Most patrons of the Club are understandably boat, catamaran or yacht owners, many are Caucasian.  The Langkawi Yacht Club (Fig 1) has an award-winning 250-berths marina able to accommodate mega-yachts up to 90 meters long. For those interested in luxury yacht and sporty luxury experience in sea travel, there are a number of companies with headquarters in Langkawi which offer a variety of cruises around the island for a skippered or bare boat charter. There are options for holding weddings or exclusive meetings (hgroupmarine.com; dreamyachtcharter.com; or the langkawiyachtclub.com) or private dinners or to disconnect completely, travelling at a pace set by the winds.  Of course some prefer the traditional, no frills, more affordable boat charter.

Figure 2: Night life at the Yacht Club in Kuah. There are restaurants and pubs at Jake’s at the Fisherman’s Wharf complex.

Facilities at the Club are limited to a swimming pool and a coffee house serving Asian and Western breakfast but there are restaurants and a bar located next door to the Club (Fig 2).  Renting a car or a scooter is probably the best way to see the town of Kuah but certain sights are best seen from a boat (Fig 3).  There are many boat tours and cruises around Langkawi.  And tour operators are more than willing to pick-up and drop-off visitors from their hotels.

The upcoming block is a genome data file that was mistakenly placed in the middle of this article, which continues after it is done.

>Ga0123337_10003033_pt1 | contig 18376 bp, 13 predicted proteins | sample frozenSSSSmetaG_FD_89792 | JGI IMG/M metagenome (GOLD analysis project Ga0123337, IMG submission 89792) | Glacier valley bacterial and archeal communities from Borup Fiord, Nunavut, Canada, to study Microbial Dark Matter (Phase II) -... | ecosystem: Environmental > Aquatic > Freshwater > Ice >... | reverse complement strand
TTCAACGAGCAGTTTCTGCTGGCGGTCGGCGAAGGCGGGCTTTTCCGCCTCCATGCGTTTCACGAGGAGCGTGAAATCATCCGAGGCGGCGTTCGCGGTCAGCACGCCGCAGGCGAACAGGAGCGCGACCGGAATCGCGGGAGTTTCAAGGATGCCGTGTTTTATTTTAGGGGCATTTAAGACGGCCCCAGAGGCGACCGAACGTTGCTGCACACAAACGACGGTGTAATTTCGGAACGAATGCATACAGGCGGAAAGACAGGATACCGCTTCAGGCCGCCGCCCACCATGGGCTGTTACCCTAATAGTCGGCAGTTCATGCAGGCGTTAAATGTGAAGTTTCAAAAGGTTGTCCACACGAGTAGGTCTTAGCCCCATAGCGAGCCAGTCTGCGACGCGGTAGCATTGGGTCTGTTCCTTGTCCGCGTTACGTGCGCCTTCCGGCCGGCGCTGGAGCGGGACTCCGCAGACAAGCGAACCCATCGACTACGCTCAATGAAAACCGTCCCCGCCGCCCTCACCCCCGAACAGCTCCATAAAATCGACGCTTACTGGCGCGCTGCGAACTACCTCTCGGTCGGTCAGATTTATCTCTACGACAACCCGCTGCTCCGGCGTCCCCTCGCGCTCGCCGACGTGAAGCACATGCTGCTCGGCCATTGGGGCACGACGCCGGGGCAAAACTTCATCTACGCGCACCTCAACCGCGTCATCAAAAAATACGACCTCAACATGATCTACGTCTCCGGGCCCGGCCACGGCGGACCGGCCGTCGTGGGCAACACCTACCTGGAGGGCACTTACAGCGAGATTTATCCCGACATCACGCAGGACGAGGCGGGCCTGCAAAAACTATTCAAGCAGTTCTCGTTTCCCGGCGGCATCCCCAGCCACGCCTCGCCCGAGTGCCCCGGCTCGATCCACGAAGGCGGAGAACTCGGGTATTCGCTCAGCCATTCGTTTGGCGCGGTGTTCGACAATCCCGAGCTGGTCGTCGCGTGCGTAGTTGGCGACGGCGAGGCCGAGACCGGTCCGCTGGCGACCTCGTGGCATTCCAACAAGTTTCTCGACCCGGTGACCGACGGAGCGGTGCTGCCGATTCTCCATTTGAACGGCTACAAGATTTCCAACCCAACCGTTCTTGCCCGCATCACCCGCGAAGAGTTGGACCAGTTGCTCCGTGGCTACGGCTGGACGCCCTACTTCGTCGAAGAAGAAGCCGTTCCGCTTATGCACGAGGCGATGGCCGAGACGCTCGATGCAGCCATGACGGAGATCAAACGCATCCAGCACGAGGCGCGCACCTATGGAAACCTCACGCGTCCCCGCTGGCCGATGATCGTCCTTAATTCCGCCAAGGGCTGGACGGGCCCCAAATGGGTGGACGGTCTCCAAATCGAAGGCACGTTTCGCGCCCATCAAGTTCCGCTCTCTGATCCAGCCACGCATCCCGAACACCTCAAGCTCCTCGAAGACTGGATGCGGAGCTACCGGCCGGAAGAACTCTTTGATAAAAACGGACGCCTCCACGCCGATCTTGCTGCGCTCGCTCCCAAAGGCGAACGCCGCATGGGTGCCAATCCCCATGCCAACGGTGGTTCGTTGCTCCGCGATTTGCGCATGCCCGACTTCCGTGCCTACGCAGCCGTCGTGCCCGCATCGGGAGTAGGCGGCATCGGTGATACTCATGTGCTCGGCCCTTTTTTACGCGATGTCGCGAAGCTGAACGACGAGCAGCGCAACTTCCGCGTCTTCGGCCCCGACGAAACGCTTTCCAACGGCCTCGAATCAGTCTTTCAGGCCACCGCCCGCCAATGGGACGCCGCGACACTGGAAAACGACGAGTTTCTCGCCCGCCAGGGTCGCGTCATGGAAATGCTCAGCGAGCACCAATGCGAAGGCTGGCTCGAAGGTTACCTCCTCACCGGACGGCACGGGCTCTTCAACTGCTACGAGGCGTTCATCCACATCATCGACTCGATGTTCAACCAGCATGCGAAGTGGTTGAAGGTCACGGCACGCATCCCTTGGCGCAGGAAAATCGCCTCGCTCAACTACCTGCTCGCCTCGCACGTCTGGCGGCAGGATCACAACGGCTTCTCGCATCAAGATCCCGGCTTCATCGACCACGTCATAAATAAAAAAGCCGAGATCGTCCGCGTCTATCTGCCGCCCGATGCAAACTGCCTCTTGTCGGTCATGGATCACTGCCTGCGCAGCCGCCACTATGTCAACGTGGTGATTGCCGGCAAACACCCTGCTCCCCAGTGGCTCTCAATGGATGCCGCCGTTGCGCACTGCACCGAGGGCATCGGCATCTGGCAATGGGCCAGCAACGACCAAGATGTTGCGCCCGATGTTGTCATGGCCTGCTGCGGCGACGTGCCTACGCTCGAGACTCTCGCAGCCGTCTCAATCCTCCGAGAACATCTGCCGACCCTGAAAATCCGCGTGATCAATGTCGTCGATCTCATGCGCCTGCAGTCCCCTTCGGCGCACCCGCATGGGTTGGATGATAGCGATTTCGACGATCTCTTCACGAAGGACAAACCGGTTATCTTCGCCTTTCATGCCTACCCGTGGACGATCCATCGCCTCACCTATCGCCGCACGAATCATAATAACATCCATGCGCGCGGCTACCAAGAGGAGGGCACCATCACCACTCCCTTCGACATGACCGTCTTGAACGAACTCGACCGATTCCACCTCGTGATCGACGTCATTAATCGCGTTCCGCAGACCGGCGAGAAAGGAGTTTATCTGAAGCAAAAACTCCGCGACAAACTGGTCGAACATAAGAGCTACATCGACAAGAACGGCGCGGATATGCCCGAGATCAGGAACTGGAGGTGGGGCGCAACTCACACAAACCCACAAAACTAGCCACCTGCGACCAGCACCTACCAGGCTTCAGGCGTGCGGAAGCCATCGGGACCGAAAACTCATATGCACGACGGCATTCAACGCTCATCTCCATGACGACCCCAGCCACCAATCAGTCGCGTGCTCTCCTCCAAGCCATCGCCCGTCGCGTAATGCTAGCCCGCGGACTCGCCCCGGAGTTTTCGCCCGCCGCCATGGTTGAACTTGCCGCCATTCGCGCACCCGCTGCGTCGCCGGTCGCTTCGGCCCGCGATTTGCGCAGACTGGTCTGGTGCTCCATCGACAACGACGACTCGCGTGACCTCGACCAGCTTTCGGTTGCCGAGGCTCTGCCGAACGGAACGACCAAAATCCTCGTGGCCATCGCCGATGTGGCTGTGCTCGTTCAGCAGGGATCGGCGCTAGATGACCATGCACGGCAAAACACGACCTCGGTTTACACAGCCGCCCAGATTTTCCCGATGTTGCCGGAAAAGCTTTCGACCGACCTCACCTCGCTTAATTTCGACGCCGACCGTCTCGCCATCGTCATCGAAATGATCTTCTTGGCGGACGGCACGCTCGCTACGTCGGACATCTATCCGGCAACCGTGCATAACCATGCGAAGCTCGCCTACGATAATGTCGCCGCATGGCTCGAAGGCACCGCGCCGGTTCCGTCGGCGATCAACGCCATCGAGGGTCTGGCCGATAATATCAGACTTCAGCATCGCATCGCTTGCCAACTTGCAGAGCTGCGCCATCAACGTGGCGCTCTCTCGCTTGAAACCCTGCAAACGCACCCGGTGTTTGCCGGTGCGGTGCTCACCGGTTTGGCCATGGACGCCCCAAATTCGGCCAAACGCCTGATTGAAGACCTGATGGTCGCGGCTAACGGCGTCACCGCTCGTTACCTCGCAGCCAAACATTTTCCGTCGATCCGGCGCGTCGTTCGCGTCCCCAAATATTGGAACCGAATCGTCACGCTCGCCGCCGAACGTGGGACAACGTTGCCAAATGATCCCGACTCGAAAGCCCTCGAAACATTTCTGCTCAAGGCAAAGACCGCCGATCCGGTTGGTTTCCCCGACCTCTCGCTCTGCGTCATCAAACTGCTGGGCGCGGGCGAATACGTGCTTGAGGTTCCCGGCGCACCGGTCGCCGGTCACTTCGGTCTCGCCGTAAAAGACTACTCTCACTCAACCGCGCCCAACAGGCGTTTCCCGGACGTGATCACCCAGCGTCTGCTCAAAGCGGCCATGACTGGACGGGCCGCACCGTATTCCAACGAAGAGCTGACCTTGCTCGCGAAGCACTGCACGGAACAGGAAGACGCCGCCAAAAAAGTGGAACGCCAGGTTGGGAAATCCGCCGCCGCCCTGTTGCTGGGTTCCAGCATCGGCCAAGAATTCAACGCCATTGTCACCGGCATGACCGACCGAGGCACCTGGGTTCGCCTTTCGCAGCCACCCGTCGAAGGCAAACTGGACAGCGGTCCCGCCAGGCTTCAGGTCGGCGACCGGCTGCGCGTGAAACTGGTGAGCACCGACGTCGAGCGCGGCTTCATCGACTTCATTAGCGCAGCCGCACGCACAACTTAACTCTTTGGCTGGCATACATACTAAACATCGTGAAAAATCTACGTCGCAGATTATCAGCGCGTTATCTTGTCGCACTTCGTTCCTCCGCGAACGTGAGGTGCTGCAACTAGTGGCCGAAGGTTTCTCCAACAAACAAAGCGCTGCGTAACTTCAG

One of the most popular tours in Langkawi is probably the Fauna and Flora Eco Mangrove Boat Cruise of Kilim Geoforest Park, one of the 3 top UNESCO sites in Langkawi.  The mangrove forests of Langkawi is home to an incredible variety of wildlife.  It is a four (4) hour tour around the mangroves, in an open boat, costing close to RM200 per person (faunafloraeco.com). It was one of the best mangrove tours I ever experienced.


Figure 3 : A boat taking a sharp turn on the blue waters of Kampong Killim, at high speeds causing a white water splash. 

The tour is a trip into the diversified mangroves on the north-eastern part of Langkawi.  The nature guide is licensed and very knowledgeable, giving a very thorough run of the entire trip especially the wildlife in the Kilim forest. If you are lucky, you get to sit next to the boatman who would gladly give you his life story and his boating experience in his thick local accent, while skilfully steering the boat around the turquoise blue waters at speeds that kicked up a water splash.  The water splash will deposit tiny salt crystals on your forehead.


The tour covers visits to the floating fish farm where visitors have the option of a local lunch, eagle-watching, bat cave (Fig 4), crocodile cave (Fig 5 & Fig 6) , monkey watching (Fig 7), beach stop on Tanjung Rhu, ending in a simple lunch.

Figure 4: The bat cave tour starts here